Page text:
Future missions may take astronauts back to the surface of the moon or even an asteroid. Then, if all goes as planned, in the 2030s, the base will serve as a launching point for a journey to Mars which will take place in a modified Orion spacecraft or a new craft.
The primary contractor for Orion is aerospace giant Lockheed Martin, but that company has subcontractors working on the project in 48 states and Puerto Rico. In addition to UTC Aerospace Systems, more than 20 other Connecticut companies are involved, but UTC Aerospace Systems is among the largest Connecticut subcontractors and one of the most important anywhere, as it is tasked with creating a living environment for astronauts.
“UTC Aerospace Systems has been a partner of NASA’s for over 50 years,” says Diego Mugurusa, Orion’s lead systems engineer of space systems, repeating key UTC talking points. “Our life-support systems kept John Glenn alive as he first orbited the Earth and enabled Neil Armstrong’s first steps on the moon. We were there for every shuttle mission, keeping astronauts alive in space with our life-support-system equipment and we’re the prime contractor for the extravehicular mobility unit (EMU), also known as the spacesuit. The EMU is like a mini spacecraft, it provides everything that an astronaut needs to stay alive in space. Water, oxygen, temperature control and CO2 regulation.”
UTC Aerospace Systems will provide active thermal control, power management and distribution hardware for the upcoming unmanned Orion mission, and will add environmental-control and life-support systems for subsequent crewed Orion missions.
Robert Kundrotas, the Orion program manager at UTC Aerospace Systems who has been working on the spacecraft since 2006, says Orion and the Mars mission overall present many new challenges. “It’s not necessarily that the technologies are different from [the] shuttle or from [the space] station or some of the other programs we’re working on, it’s really the environments that they’re subjected to. There’s a big difference between being in low Earth orbit [where the International Space Station is] for hardware, and having that same hardware go all the way out to Mars.”
To ensure that the hardware designed and built by UTC Aerospace Systems can withstand missions to space, each piece of equipment is rigorously tested. To recreate the violent rocking of takeoff and landing, shaker tables are used, while vacuum chambers simulate the vacuum of space, and thermal cycle chambers produce the extreme temperatures the equipment will have to endure, among other tests.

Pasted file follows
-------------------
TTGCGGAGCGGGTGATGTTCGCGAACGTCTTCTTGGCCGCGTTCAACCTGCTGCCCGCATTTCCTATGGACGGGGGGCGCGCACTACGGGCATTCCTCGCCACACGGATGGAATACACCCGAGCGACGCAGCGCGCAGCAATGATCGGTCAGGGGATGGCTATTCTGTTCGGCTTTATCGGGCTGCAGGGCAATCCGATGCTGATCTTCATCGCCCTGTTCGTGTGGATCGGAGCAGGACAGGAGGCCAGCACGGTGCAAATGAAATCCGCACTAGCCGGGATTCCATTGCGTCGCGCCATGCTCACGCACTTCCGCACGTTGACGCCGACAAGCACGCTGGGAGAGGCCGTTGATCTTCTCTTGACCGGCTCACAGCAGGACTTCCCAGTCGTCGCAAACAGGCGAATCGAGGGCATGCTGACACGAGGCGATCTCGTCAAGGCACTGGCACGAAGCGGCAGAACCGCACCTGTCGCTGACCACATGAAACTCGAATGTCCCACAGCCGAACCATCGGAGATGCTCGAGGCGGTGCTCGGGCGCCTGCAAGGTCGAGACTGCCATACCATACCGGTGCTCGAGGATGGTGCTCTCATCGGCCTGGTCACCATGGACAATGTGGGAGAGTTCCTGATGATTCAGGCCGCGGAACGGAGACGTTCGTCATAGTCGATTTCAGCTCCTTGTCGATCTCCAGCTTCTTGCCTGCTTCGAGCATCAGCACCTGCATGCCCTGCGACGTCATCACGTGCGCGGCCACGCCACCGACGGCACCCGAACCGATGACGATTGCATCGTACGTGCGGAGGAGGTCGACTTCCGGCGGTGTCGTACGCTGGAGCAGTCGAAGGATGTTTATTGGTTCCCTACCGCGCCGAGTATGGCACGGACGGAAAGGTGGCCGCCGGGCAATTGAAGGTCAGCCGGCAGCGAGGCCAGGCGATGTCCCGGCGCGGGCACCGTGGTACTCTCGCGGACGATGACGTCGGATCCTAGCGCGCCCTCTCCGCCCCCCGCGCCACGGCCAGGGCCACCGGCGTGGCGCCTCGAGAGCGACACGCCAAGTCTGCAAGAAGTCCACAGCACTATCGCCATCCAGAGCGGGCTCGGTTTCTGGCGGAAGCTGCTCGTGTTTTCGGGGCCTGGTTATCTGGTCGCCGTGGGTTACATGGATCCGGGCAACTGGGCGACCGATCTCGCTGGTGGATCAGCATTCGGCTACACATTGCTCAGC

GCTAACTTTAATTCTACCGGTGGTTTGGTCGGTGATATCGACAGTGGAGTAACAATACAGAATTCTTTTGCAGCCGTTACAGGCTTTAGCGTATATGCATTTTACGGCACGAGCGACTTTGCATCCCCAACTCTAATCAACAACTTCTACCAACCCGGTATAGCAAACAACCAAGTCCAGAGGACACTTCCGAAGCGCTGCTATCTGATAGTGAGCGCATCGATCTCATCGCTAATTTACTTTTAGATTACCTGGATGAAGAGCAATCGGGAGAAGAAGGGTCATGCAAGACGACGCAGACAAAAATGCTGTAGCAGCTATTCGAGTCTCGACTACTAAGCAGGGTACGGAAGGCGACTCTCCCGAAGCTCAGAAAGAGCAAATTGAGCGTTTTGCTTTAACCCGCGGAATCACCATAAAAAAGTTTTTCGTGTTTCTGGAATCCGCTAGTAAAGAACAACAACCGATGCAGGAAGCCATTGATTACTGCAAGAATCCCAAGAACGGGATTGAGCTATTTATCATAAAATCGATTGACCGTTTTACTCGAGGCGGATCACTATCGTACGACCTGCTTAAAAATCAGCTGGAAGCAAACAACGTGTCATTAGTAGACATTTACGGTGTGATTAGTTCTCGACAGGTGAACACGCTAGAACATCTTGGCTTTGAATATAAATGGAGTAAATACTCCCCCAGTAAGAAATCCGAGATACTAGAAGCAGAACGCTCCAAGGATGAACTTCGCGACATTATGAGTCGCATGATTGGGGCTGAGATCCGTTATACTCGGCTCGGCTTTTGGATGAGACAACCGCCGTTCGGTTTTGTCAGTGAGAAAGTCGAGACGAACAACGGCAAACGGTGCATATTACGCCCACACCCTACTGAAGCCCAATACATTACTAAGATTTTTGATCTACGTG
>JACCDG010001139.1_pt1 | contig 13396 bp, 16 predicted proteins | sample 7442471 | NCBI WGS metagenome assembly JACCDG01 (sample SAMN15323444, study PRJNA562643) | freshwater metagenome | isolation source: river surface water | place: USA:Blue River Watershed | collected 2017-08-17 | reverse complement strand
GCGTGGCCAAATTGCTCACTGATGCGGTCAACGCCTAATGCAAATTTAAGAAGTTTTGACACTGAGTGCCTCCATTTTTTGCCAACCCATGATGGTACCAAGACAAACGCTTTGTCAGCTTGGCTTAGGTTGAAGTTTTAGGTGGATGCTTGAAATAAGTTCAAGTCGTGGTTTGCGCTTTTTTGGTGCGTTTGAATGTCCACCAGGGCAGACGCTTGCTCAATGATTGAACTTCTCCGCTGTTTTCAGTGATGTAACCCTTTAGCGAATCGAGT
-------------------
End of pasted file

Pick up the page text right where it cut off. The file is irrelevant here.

Though we think of space as cold, it can also be extremely hot. During the Orion test flight in 2014, the temperature outside the spacecraft soared to 4,000 degrees Fahrenheit. Temperatures also tend to soar inside the craft as machinery generates heat. The thermal-control system’s job is to pump the heat out of the aircraft.
Orion will be used to establish what NASA calls a deep-space habitat — likely a small space station of some type — that will be used as a launching ground for a future mission to Mars. It is on this future mission that the sustainable work Adamson is primarily focused on becomes important.
Many environment-recycling techniques have been tested on the International Space Station, but Adamson says to get to Mars this recycling loop will have to be closed tighter. “The space station is probably about 50 to 75 percent loop closure for oxygen and water. We’d like to raise that up to 98 percent. As you can imagine it’s always the last pieces that are the hardest. That’s why now we’re looking at solid waste matter. The space station doesn’t do anything with that; they compress it, and it’s garbage.”
As we sit talking in the conference room, Adamson reminds me water is being shed constantly from our bodies, and that on the spaceship to Mars fans will snatch up all that humidity in the air and convert it to drinking water.
Of course, surviving the trip in a healthy manner will require more than water. Exercise devices will be designed, and Abramson says “all of our systems have to be able to handle so much exercise a day, so much eating, sleeping, all that. When you exercise you’re generating a lot more moisture and your metabolic rate is a lot higher, so our system has to be able to handle that peak load of activity.”